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The Daily Wildcat

The Daily Wildcat


Arizona Board of Regents passes 3 percent tuition hike for UA

Jordin O’Connor
Jordin O’Connor / Arizona Daily Wildcat Chair Rick Myers and President Ann Weaver Hart at the Arizona Board of Regents meeting.

The Arizona Board of Regents passed a 3 percent increase in tuition and an $80 increase in the library fee for the UA on Thursday.

The tuition increase, which will begin this fall, applies to both undergraduate and graduate students. Resident tuition will increase by about $300 and non-resident tuition will go up by $800.

Northern Arizona University raised its tuition by 4.9 percent for new resident undergraduate students at its Flagstaff campus. Arizona State University had a 3 percent tuition increase for all of its campuses.

During the meeting, Regent Mark Killian said that the increase is necessary due to Legislative budget cuts.

“…Their actions have left us no choice,” Killian said. “I think we should push quality and drive down the cost of tuition so anyone can end a college career without a mountain of debt and be able to further their economic aspirations in life.”

If the state continues to drop its contribution, and the parent-family-student contribution continues to rise, the equation will not work forever, said Chairman Rick Myers in regards to state budget cuts.

Myers also said that at some point, middle class families aren’t going to be able to afford education anymore. Their salary might be too much to qualify for federal grants but make too little to actually afford higher education.

“None of us want a situation where people who have a desire and a capability for higher education don’t have access,” Myers said. “That’s why you have public universities, and it’s the job of the state to help subsidize the education so that it’s affordable and accessible to the people of the state.”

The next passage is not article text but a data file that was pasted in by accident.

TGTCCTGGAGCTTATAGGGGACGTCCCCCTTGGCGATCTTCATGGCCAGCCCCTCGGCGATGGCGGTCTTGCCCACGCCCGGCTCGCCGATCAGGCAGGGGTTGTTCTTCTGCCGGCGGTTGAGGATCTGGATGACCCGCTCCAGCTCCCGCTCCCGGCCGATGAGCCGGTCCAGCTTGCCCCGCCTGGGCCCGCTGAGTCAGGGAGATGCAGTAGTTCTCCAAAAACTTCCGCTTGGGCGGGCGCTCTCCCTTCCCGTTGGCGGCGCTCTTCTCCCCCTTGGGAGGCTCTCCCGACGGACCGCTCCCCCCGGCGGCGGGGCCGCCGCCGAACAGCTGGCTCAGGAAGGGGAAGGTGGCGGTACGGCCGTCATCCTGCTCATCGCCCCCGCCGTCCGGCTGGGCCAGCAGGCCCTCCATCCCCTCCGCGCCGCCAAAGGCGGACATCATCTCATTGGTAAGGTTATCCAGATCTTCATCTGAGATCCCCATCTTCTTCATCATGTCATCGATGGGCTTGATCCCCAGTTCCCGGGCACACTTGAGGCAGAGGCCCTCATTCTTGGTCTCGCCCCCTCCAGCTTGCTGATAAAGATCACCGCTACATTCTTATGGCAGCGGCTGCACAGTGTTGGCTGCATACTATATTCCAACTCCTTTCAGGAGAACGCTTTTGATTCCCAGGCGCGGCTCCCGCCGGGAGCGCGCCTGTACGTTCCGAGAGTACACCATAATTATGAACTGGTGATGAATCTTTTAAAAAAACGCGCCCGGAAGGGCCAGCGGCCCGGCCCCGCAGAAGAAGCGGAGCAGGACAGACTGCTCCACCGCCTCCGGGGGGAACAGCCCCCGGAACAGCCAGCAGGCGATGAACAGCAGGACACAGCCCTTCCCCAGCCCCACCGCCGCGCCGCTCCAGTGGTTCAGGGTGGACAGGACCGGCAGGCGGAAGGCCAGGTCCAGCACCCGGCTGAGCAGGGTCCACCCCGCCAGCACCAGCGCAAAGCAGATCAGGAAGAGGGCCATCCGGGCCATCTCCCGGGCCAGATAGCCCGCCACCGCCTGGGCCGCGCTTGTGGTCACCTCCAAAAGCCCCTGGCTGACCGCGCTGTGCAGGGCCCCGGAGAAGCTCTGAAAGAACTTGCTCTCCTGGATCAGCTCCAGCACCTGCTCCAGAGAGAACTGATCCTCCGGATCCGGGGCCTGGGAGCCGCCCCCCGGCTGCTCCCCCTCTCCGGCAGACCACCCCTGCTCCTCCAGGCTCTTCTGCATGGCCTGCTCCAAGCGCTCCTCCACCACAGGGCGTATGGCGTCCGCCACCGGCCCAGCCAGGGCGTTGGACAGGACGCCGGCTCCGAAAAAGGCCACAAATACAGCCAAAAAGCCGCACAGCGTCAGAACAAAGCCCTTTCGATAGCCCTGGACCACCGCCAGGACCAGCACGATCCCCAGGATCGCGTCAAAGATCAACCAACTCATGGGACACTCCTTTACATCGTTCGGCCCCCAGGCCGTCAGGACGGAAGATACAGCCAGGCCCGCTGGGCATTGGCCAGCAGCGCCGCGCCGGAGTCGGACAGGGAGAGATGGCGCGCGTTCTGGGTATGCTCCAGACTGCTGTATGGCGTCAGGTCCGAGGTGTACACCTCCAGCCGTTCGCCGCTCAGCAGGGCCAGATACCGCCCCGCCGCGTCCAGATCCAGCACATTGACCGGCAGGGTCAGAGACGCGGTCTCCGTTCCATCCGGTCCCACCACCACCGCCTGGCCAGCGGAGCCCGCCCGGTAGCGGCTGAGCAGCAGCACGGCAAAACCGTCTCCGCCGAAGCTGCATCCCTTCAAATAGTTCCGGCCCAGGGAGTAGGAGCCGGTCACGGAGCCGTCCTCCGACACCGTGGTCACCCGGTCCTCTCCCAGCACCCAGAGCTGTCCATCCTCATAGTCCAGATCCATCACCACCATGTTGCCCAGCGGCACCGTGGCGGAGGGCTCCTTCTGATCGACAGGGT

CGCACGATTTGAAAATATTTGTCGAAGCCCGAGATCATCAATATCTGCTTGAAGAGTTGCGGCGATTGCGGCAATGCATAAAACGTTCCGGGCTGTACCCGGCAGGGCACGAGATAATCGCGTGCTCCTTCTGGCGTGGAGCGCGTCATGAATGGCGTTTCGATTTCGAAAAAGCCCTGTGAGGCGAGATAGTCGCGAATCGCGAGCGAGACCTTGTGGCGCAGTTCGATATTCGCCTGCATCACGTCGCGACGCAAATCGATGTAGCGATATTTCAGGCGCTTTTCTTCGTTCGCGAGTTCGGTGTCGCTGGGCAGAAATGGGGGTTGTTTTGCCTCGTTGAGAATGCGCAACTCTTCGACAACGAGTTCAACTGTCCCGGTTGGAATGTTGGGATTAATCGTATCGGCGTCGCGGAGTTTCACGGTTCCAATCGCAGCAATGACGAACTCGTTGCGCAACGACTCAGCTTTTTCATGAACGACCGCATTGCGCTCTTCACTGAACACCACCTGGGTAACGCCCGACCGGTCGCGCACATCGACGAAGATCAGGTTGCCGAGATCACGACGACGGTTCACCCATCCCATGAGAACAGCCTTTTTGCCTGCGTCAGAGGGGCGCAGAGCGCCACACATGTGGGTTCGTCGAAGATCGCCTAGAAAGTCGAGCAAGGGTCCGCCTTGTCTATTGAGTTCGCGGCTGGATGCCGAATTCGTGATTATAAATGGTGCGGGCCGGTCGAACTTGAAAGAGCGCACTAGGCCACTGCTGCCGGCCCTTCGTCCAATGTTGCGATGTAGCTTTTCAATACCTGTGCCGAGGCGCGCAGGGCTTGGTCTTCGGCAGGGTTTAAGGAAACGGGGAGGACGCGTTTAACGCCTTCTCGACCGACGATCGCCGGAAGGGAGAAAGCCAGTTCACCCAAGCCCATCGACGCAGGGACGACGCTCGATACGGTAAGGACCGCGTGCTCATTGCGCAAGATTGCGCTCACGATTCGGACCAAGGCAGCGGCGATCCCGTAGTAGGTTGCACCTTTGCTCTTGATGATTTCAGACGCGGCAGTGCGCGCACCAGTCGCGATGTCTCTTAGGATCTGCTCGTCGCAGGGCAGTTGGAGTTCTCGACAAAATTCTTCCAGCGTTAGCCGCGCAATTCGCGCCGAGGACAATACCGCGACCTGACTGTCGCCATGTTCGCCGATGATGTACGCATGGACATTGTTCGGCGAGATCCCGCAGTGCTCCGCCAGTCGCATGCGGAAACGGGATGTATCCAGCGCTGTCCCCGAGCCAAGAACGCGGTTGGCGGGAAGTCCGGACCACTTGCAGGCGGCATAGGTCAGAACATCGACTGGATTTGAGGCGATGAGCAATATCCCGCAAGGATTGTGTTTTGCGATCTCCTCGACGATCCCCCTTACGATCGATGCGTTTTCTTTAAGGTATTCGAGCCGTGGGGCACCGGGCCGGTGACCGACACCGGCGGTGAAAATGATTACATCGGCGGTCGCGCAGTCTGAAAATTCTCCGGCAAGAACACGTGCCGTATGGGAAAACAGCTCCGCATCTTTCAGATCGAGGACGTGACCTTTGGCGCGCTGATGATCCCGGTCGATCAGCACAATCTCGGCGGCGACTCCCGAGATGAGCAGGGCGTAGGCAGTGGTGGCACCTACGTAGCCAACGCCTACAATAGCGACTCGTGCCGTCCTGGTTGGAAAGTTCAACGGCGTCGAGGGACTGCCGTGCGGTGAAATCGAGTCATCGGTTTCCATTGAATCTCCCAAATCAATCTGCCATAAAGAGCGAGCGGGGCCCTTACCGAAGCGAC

Student Regent-Elect Valerie Hanna said it was encouraging to see what all the presidents are doing with what they’re given.

“… I think that they do a really good job … being as efficient as they can with what we have,” Hanna said.

The increased library fee excludes the UA Sierra Vista campus due to students having limited access to the Main Library, said UA President Ann Weaver Hart.

Hanna said it was encouraging to see that Hart has been very receptive to feedback.

“From what I can see with this year … I think President Hart did a great job at setting our tuition increase,” Hanna said. “… Obviously you never want to see a tuition increase, but just realistically we have to … just make the lowest amount of increase that we can.”

Overall, Myers said he thought the meeting went well and said the regents went through a new process prior to the tuition setting.

“This is such a complex thing, I think in the past we tried to do too much in the tuition meeting itself,” Myers said. “We would typically spend a whole day and part of the next day because we didn’t do as much a head of time. “

By spreading the work out over a few week period, it gave the regents a chance to gather input separately, look at prepared proposals separately and get facts from staff on how the Arizona universities stack up against peer universities.

The new process, which took several weeks, has allowed the regents more time to discuss tuition, so when they went to the meeting on Thursday, everyone had a solid level of understanding, according to Myers.

“We’re trying to ensure that we’re not doing any more than we have to do to maintain high quality for the students,” Myers said, “Yet we’re also making sure that we’re doing what we need to do so that the universities have the resources they need in order to be able to provide the services that they do.”

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